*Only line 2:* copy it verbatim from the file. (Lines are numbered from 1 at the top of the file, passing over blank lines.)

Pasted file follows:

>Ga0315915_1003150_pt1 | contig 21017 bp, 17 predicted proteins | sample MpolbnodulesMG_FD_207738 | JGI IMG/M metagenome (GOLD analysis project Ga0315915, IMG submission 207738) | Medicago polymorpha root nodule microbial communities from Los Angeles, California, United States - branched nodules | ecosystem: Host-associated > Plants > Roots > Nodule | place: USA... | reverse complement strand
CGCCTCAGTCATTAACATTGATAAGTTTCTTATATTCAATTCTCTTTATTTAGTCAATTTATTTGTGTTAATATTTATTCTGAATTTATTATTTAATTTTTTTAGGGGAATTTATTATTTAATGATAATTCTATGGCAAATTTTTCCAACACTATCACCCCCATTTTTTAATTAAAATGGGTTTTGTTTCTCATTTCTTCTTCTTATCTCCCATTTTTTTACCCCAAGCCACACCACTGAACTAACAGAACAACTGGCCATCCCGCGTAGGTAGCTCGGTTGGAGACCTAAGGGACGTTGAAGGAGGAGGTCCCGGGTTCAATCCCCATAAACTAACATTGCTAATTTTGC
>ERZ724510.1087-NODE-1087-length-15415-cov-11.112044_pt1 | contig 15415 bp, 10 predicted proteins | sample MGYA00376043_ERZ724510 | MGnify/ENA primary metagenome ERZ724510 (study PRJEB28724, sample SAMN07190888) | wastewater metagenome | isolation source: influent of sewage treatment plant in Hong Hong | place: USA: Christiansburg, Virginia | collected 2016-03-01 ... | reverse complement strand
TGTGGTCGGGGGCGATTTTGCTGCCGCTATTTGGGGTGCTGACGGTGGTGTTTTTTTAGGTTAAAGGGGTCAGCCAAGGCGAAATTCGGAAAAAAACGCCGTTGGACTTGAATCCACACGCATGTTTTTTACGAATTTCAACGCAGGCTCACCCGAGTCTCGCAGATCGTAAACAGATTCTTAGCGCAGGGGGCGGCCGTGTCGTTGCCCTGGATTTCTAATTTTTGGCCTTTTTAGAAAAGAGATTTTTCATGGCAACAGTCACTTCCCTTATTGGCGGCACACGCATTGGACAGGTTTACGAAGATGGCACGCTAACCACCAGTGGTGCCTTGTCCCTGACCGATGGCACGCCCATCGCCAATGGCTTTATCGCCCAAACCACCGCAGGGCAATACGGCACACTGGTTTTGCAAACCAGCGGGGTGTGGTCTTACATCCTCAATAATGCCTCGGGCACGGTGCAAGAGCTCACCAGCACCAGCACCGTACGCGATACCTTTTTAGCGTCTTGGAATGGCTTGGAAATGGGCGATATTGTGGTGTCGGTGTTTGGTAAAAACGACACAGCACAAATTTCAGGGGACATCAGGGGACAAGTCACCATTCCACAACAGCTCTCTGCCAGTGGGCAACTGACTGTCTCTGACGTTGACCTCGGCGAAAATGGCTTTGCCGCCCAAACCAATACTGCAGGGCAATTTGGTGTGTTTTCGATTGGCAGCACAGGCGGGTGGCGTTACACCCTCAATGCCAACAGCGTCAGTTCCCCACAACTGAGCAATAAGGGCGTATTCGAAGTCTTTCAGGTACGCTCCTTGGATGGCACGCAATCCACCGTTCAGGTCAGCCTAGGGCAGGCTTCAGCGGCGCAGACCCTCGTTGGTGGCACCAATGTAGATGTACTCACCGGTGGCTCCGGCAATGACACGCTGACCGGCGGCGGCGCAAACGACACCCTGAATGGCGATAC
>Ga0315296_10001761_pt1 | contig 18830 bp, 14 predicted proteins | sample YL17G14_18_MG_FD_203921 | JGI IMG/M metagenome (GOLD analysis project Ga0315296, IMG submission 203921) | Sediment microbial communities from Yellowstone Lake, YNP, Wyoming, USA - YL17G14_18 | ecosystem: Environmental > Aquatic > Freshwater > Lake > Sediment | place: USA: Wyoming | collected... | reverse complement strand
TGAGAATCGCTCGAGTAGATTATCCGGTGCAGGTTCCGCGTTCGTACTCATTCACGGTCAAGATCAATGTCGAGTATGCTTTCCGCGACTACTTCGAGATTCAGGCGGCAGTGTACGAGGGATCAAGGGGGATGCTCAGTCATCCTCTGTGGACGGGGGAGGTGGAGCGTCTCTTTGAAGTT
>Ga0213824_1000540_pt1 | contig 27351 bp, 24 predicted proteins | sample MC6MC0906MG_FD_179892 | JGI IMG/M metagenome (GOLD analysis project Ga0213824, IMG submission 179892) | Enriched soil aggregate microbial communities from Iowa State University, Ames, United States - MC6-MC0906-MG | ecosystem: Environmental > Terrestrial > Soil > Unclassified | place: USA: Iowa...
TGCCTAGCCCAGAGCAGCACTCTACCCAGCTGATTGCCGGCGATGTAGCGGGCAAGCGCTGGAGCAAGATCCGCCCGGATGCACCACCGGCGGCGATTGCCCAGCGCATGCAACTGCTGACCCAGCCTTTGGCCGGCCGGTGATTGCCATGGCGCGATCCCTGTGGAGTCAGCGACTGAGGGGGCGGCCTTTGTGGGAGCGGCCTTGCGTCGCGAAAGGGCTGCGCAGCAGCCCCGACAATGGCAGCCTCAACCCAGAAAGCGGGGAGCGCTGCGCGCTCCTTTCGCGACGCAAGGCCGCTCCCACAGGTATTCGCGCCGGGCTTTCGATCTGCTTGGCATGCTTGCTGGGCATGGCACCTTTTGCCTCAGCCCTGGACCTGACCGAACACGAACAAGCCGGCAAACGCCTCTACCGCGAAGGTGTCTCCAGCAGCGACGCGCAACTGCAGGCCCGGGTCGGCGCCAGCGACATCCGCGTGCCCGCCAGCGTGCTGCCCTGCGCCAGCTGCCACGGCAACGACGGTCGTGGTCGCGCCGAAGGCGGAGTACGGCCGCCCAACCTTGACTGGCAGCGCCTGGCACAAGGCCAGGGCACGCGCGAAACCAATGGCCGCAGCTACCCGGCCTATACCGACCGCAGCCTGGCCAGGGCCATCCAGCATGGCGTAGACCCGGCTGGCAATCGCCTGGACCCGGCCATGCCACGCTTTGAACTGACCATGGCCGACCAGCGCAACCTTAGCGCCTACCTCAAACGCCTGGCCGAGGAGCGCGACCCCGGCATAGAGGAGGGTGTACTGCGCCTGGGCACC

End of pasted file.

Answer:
CGCCTCAGTCATTAACATTGATAAGTTTCTTATATTCAATTCTCTTTATTTAGTCAATTTATTTGTGTTAATATTTATTCTGAATTTATTATTTAATTTTTTTAGGGGAATTTATTATTTAATGATAATTCTATGGCAAATTTTTCCAACACTATCACCCCCATTTTTTAATTAAAATGGGTTTTGTTTCTCATTTCTTCTTCTTATCTCCCATTTTTTTACCCCAAGCCACACCACTGAACTAACAGAACAACTGGCCATCCCGCGTAGGTAGCTCGGTTGGAGACCTAAGGGACGTTGAAGGAGGAGGTCCCGGGTTCAATCCCCATAAACTAACATTGCTAATTTTGC